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Narrator: (voice for all of remainder of program)
For more than century, the USGS has been America's leading science agency. Over the years, the science has changed as the world has changed.
In 1879, President Rutherford B. Hayes signed a bill establishing
the U.S. Geological Survey. Clarence King, a geologist, was the first Director. He chose to emphasize mining geology.
In 1881, explorer, geologist and geographer John Wesley Powell
took the reins.
Topographic mapping became the focus, supported by paleontology, the study of fossils - - - - and stratigraphic studies of rock layers.
In the 20th century, as America grew and changed, the USGS provided reliable scientific information critical to decision-making.
In times of war – defining mineral resources. In times of peace – mapping geology, investigating water resources, and pioneering breakthroughs in fundamental science.
The astronauts who landed on the Moon in 1969 were trained in geology by the USGS.
The survey embraced new tools, broadened fields of inquiry, and expanded research overseas.
The USGS maps, understands, and forecasts Earth processes and changes as no other agency can.
Today, the USGS is tackling some of the world's greatest scientific challenges. Based out of Science Centers and satellite locations ... USGS scientists are scattered throughout the 50 states and territories.
Researchers collect and interpret data from thousands of sampling sites,
conduct hundreds of research projects, and utilize extensive remote-sensing capabilities.
Out of that work, complex science becomes understandable:
invaluable knowledge for the public and critical to decision-making.
The focus of the USGS revolves around six Science Mission areas.
Not simply hot trends they are some of the most significant challenges facing society today issues where science can make a substantial contribution to the well-being of the nation and the world.
Ecosystems are biological communities of living and non-living things interacting in a place.
They constitute the Earth's biosphere and support human existence.
Resilient, functioning ecosystems build soil, enhance crop pollination, support food webs, purify water, cycle nutrients, detoxify waste, and regulate the atmosphere.
The USGS conducts research and monitoring to develop a fundamental understanding of ecosystem functions. Studies cover the physical and biological components and dynamics for freshwater terrestrial and marine ecosystems and the human and fish and wildlife communities they support.
The USGS conducts research and assessments on the location quantity, and quality of mineral and energy resources. This work includes the economic and environmental effects of resource extraction and use.
Research projects cover the environmental impacts of human activities that introduce contaminants into the environment that threaten human, fish and wildlife, and ecological health.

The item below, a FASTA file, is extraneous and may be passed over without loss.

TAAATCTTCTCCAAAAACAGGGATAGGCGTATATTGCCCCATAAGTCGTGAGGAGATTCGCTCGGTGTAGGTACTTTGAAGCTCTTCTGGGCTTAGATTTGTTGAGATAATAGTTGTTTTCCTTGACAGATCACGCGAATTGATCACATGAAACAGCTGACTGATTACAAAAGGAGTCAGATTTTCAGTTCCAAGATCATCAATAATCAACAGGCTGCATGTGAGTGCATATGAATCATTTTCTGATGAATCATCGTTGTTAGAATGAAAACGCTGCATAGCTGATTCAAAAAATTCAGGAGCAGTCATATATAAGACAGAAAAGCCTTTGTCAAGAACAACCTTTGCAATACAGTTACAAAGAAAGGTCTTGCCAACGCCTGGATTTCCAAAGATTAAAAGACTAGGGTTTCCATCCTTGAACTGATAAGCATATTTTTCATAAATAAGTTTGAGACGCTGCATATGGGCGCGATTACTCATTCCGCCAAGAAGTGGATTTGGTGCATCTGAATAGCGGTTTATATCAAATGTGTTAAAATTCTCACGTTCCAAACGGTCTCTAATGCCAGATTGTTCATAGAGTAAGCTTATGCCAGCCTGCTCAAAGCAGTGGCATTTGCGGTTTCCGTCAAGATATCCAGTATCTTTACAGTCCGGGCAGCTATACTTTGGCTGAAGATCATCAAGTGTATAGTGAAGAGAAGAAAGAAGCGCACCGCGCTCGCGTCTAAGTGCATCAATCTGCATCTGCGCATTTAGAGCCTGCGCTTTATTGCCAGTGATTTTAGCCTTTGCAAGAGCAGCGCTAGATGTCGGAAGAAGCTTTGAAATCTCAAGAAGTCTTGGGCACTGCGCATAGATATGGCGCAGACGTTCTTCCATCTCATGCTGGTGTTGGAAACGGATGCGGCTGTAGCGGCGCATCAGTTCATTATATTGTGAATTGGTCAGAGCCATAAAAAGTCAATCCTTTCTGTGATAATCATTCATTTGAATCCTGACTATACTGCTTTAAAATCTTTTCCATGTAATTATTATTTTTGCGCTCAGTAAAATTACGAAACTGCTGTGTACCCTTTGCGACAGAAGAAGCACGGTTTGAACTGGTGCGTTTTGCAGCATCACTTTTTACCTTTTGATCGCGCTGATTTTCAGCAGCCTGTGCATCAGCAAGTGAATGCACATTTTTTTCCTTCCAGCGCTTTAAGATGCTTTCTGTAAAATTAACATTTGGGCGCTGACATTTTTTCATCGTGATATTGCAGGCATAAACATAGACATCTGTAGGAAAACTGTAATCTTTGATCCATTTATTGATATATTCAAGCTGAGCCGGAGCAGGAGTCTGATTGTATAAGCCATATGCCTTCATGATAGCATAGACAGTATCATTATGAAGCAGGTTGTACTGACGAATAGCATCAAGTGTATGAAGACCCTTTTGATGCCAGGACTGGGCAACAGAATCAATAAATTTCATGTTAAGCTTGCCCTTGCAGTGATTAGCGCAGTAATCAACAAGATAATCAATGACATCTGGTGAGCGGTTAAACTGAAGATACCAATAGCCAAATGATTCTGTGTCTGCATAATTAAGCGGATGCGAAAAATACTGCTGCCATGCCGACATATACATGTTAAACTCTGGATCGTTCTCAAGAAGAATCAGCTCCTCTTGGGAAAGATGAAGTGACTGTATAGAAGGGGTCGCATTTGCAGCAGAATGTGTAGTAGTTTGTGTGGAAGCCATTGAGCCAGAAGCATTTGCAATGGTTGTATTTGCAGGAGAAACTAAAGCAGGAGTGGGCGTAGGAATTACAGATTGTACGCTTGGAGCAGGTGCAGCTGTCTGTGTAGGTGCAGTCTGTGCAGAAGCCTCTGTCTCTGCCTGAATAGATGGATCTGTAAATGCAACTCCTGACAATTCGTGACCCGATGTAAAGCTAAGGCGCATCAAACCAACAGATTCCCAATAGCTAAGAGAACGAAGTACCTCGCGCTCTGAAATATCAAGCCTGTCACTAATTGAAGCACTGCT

How do humans impact climate change? What are the effects of land uses changes, large and small?
The USGS undertakes scientific research, monitoring remote sensing,
synthesis modeling, and forecasting to address the effects of climate and land use change on the nation’s resources.
Every year, in the United States and around the world, natural hazards cost lives and billions of dollars in damage. The USGS provides policymakers and the public with a clear understanding of natural hazards and their potential threats to society.
Scientists' work helps develop smart cost-effective strategies for achieving preparedness and resilience.
Society depends on fresh and reliable water supplies as do diverse and fragile ecosystems.
To understand the nation's water resources the USGS collects hydrologic and water-quality information and provides access to water data publications and maps as well as to recent water projects and events.
The mission of Core Science Systems is to translate data into formats that are understandable and accessible. The USGS provides ready access to natural science information to the nation and the world.
Based on the data, smart decisions can be made – about how to manage natural resources, and respond to risks.
Today, our nation and the world face enormous challenges.
Humans have created conditions that may threaten the sustainability of life as we now know it on planet Earth.
Science must play a role in addressing these threats. The USGS, as the premiere natural science agency is uniquely poised to make a difference.
The USGS excels in high-quality science and delivers results on a daily basis. In these critical times, the demand has never been greater. More than ever, decision-makers need reliable scientific information to help make informed decisions.
Since its beginnings in 1879, the USGS has a long and distinguished tradition of scientific contributions:
"Science for a Changing World."
The challenges then and now share a common thread: They affect the quality of life and the environment throughout the nation and around the globe.
Title: Science for a Changing World
“Science for a Changing World” is a short film (eight minutes) describing a brief history of the USGS and the significance of USGS work and mission in today’s world and its value in the past.
Location: Reston, VA, USA
Date Taken: 6/12/2012
Video Producer: Stephen M. Wessells , U.S. Geological Survey
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